EEA identifies seven key pressures on Europe’s waters
Agricultural pollution, insufficiently treated waste water, artificial barriers, navigation, water abstraction, aquaculture and invasive alien species are causing pressure on Europe’s waters. In a new report of the European Environment Agency (EEA) the biggest water challenges are charted. The report published Thursday the 23rd of September is meant to help prioritising the main water issues that should be tackled with measures.
The EEA report ‘Drivers of and pressures arising from selected key water management challenges — A European overview’ also shows that a broad range of measures are already available to improve the state of Europe’s water bodies. ‘Water retention measures, nature-based solutions and land use change measures offer multiple benefits.’ In order to comply to the Water Framework Directive in the upcoming third River Basin Management Plans (RBMPs) efforts and resources have to be addressed to the most challenging issues.
Implementing existing legislation
‘Overall, better and more coherent implementation of the existing legislation — including the Urban Waste Water Treatment Directive, the Floods Directive, and the Water Framework Directive — would reduce key pressures on water. Moreover, all water-using sectors, such as agriculture, energy, mining, aquaculture and navigation, should adopt management practices that can keep water ecosystems healthy and resilient’, the EEA report states. These include farming programmes that reduce the use of pesticides, hydropower that ensures passage for fish, stringent fuel standards for navigation and preservation of river banks.
Currently, key problems include pollution from urban and industrial waste water, diffuse pollution from agriculture, and pollution from mining and dwellings that are not connected to a sewage system. Overall, 22 % of Europe’s surface water bodies and 28 % of the groundwater supply are significantly affected by diffuse pollution from agriculture, both by nutrients and pesticides. Deposition of air pollutants, particularly mercury, leads to the poor chemical status of Europe’s water bodies.
According to the report about 34 % of surface water bodies are significantly affected by structural changes, linked to, for example, stabilising the river channel, water storage, hydropower, flood protection or irrigation. Structural changes affect river course and flow, which can have a major impact on the river and floodplain biodiversity. Many of the structures are different types of barriers, but for about 40 % of affected water bodies the purpose of the barriers is unclear, the EEA report notes.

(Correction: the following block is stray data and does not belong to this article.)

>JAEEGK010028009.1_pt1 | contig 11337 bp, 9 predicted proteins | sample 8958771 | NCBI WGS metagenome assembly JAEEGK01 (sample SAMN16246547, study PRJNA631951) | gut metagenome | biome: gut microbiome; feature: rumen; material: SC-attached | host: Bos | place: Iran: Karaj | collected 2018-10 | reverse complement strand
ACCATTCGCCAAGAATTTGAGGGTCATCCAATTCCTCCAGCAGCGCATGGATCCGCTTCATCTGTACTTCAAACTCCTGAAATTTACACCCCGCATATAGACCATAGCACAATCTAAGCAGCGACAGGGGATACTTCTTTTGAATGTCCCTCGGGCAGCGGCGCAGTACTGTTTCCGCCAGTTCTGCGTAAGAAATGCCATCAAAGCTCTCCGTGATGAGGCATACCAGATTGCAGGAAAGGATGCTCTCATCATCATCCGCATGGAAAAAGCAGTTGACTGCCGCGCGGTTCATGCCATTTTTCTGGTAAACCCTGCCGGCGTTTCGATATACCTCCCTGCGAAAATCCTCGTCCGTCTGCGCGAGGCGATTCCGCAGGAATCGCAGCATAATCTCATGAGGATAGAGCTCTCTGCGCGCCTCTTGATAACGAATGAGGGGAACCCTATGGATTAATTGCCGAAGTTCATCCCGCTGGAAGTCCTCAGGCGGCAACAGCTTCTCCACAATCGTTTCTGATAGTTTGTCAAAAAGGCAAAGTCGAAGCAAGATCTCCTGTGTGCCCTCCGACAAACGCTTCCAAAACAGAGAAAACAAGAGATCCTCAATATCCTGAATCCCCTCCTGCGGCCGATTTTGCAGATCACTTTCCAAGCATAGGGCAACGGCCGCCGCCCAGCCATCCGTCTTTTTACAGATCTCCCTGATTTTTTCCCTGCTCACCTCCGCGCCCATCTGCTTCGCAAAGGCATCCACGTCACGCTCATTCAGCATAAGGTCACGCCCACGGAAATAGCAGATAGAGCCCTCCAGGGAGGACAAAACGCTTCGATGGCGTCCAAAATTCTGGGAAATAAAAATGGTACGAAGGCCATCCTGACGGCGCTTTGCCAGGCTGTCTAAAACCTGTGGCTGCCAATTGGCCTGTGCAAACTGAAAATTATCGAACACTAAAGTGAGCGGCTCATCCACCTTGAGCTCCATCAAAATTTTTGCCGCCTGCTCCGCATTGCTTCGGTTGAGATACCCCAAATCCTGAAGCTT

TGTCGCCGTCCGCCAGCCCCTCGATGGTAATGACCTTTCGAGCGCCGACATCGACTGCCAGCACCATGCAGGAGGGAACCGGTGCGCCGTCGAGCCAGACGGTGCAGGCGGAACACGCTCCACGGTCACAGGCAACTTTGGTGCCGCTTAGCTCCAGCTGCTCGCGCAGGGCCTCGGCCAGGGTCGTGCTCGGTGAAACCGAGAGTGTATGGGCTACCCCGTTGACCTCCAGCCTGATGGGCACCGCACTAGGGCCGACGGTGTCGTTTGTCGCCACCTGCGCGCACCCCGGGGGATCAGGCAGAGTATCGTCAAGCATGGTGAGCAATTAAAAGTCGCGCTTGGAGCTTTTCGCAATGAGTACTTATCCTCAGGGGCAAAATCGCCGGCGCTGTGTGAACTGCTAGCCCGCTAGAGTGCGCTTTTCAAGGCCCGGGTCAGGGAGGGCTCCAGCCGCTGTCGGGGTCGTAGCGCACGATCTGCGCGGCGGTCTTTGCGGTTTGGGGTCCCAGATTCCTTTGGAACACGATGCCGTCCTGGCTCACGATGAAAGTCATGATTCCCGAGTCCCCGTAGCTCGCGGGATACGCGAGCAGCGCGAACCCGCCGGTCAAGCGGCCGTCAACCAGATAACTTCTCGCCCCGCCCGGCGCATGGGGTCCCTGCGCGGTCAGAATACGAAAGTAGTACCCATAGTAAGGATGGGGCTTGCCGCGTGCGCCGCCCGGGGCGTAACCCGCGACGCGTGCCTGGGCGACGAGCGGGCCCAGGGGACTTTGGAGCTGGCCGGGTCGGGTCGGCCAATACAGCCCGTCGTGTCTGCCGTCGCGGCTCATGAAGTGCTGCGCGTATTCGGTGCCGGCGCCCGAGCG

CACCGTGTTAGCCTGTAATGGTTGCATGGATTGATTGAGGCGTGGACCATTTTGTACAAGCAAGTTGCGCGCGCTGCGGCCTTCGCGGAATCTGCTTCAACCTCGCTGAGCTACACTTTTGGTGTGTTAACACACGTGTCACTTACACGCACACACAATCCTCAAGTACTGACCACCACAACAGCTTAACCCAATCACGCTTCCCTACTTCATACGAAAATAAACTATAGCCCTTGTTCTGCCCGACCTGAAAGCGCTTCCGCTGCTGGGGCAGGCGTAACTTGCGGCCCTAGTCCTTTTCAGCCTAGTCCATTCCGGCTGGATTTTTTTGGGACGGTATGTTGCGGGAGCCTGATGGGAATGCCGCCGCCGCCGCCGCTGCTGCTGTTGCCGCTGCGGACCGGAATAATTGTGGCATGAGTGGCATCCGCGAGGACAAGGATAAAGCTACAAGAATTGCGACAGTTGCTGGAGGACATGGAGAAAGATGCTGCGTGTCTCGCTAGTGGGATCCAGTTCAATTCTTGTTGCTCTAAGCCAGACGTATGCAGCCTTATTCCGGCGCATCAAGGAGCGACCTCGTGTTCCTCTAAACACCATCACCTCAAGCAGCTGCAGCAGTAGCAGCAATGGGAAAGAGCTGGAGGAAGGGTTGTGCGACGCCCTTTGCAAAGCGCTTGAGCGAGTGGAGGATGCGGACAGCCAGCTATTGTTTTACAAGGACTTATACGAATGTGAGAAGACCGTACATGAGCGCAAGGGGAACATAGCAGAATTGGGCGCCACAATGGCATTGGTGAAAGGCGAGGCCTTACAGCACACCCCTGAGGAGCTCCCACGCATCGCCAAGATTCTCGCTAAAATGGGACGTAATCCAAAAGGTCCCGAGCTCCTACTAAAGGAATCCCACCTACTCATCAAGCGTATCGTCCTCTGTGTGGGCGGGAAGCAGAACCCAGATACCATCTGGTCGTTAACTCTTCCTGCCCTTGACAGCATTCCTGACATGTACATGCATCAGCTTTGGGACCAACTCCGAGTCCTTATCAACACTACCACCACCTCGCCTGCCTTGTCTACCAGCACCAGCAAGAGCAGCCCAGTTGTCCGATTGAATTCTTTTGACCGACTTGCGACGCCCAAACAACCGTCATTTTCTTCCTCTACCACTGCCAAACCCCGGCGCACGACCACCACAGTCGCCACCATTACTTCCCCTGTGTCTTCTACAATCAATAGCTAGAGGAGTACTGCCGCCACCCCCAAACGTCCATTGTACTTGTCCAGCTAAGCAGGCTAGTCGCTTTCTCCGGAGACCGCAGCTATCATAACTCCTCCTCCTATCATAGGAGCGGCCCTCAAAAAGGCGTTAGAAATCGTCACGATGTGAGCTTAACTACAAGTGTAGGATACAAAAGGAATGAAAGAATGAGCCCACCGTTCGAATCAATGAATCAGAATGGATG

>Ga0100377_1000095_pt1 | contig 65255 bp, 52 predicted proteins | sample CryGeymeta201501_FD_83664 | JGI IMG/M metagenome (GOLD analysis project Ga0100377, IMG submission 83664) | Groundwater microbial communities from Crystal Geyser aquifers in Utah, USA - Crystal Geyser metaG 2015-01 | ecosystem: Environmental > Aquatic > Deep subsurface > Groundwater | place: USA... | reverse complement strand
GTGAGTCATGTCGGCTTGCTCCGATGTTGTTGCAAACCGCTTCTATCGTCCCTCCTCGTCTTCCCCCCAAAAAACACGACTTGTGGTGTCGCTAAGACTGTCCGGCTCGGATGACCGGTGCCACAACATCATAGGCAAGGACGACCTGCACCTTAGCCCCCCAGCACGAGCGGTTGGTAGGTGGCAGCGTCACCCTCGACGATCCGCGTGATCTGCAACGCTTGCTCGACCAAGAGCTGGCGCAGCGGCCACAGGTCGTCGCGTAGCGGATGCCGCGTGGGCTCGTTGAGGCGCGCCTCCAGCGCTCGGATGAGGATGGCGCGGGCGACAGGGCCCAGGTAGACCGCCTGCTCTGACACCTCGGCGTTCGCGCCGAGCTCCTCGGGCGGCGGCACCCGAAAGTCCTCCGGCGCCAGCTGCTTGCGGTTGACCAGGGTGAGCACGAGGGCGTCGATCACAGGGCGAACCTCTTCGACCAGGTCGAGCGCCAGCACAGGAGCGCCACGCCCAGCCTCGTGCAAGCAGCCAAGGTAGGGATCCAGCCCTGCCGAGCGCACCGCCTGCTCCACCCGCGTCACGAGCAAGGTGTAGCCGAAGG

Lesser but still important pressures include aquaculture and invasive alien species. Some invasive aquatic invertebrates have had major effects on ecosystems, like the red swamp crayfish. The zebra mussel (Dreissena polymorpha) form dense encrustations, which cause serious damage to infrastructure, clogging up the water intake of industrial and drinking water plants. The killer shrimp (Dicerogammarus villosus) can feed on a variety of freshwater invertebrates, including other native shrimp species, fish eggs and young fish, and it can significantly alter ecosystems.
To maintain navigable water levels in artificial canals that connect different river systems, water is often moved between rivers, not only altering hydrology but also spreading invasive alien species. Furthermore, shipping is an important dispersal vector for invasive species between river systems, either by transport on the vessels or by release of bilge water.
Water scarcity and drought events are an increasing problem in many areas of Europe, both permanently and seasonally, the report warns. About 6 % of Europe’s surface water bodies and 17 % of the groundwater area are significantly affected by water abstraction, mainly linked to agriculture, public water supply and industry.
Improvement of Europe’s waters
Between 2010 and 2015 the improvement of the European waters came to a standstill. According to the EEA-report the main improvement during in these years was that fewer water bodies with unknown status increased. The analysis of the second RBMPs shows that there has been progress in the status of single quality elements and single pollutants. Due to the ‘one out all out’ principle partial progress is not reflected in the overall results.